Do You Need to Cover Jasmine Vines in the Winter to Keep Them From Freezing?
There are over 200 species in the Old World Jasminum genus, of which many are vines or rambling shrubs. Jasmines are grown for their highly fragrant flowers, which can be white, pinkish or yellow. Some species are not frost hardy, but others survive freezing temperatures and flower during the winter. Even frost-tender jasmine vines can be grown in areas prone to frost if cultivated in containers or protected during the winter. Ask at point of sale about the frost-hardiness of the particular jasmine vine you buy.
Tropical jasmine vines such as Jasmine multiflorum and J. officinale are not tolerant of frost and need to be protected when temperatures approach freezing. A commercial frost cloth draped over them can protect them at temperatures down to 20 degrees Fahrenheit. Support the drape so that it is held over your plant but does not touch it. Allow the cloth to hang down to the ground so that it traps warmth and humidity from the soil.
Partially Hardy Jasmines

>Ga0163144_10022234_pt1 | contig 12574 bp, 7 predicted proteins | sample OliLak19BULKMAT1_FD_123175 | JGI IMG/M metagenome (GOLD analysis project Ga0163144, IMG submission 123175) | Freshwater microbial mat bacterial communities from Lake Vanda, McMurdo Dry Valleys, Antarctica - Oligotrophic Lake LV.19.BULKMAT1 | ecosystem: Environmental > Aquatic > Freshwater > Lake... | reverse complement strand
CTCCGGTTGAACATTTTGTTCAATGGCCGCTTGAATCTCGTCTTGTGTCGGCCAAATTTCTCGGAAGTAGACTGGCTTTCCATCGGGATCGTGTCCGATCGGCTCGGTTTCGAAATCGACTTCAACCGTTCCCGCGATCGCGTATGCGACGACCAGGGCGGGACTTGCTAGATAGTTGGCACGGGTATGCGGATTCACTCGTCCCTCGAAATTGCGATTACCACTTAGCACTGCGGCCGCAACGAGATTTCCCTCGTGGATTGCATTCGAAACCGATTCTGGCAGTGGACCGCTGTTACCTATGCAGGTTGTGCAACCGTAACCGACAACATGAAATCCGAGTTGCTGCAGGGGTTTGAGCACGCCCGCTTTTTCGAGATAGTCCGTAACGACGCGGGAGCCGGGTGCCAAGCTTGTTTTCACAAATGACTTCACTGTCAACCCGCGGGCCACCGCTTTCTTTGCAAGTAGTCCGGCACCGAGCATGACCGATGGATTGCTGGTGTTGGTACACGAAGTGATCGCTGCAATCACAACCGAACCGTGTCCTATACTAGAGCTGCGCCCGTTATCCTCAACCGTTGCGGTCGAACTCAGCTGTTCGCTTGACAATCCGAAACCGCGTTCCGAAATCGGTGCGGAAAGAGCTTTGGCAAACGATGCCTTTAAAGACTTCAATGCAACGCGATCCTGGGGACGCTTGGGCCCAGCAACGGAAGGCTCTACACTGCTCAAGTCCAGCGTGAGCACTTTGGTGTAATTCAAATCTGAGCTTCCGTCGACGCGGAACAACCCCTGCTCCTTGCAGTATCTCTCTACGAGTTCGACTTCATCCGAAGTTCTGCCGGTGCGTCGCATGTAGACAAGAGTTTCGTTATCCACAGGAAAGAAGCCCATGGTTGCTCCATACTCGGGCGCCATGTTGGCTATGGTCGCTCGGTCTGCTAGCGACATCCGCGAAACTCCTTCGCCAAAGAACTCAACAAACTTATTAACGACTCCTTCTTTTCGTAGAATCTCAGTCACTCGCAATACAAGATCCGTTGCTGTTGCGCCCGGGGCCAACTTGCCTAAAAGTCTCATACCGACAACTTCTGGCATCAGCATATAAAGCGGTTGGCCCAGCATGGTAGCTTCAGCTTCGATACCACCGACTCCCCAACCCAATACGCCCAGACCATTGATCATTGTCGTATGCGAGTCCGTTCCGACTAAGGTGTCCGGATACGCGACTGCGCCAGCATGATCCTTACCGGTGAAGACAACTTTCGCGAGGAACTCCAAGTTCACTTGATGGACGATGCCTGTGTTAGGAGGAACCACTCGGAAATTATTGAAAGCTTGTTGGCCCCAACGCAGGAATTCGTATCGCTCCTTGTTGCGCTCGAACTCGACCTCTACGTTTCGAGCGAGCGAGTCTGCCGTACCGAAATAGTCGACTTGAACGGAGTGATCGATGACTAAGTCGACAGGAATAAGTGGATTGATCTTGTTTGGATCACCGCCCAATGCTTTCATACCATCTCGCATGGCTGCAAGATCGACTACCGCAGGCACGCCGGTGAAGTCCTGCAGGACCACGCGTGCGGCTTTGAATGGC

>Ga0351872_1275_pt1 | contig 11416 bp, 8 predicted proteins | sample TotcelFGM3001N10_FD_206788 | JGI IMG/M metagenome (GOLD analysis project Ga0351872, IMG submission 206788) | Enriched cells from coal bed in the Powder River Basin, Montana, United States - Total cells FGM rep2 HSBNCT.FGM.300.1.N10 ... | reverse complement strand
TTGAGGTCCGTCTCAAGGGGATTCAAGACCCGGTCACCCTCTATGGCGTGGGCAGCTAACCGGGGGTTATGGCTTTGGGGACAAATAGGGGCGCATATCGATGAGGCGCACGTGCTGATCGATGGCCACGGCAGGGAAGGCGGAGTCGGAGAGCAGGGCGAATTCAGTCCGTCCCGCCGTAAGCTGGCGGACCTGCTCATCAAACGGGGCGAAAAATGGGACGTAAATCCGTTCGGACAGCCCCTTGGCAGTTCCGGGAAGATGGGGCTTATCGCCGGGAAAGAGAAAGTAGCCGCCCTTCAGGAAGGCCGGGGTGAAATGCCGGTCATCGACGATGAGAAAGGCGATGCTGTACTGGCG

Jasmine sambac, or Arabian jasmine of the Oleaceae family, is a widely cultivated species with fragrant, white flowers. Its stems are killed by frost, but it regrows from the roots provided the temperatures does not fall below 10 degrees Fahrenheit. Protect the soil around its main stem with a layer of organic mulch at least 3 inches thick during frosts. Drape with a frost cloth to protect the leaves and stems as Arabian jasmine grows back slowly and may produce few flowers the year after being damaged by frost.
Winter jasmines such as J. nudiflorum not only survive frost but flower during the winter. Originally from China, this deciduous shrub with arching and trailing stems produces yellow, unscented flowers from October through March. It thrives in a sunny spot and will survive temperatures down to 0 degrees Fahrenheit.
Grow jasmines in a sheltered, south-facing location to take advantage of all available sunlight. Keep your jasmine vines well watered during the winter as dry plants are more vulnerable to cold damage. Run a 100-watt light bulb, using an outdoor-approved fitting, under your frost cloth to provide additional heat. Place the bulb low down so that it heats all the air under the cloth. Commercial sprays designed to protect plants from frost do not work, according to the University of Arizona's urban horticulture agent Lucy Bradley.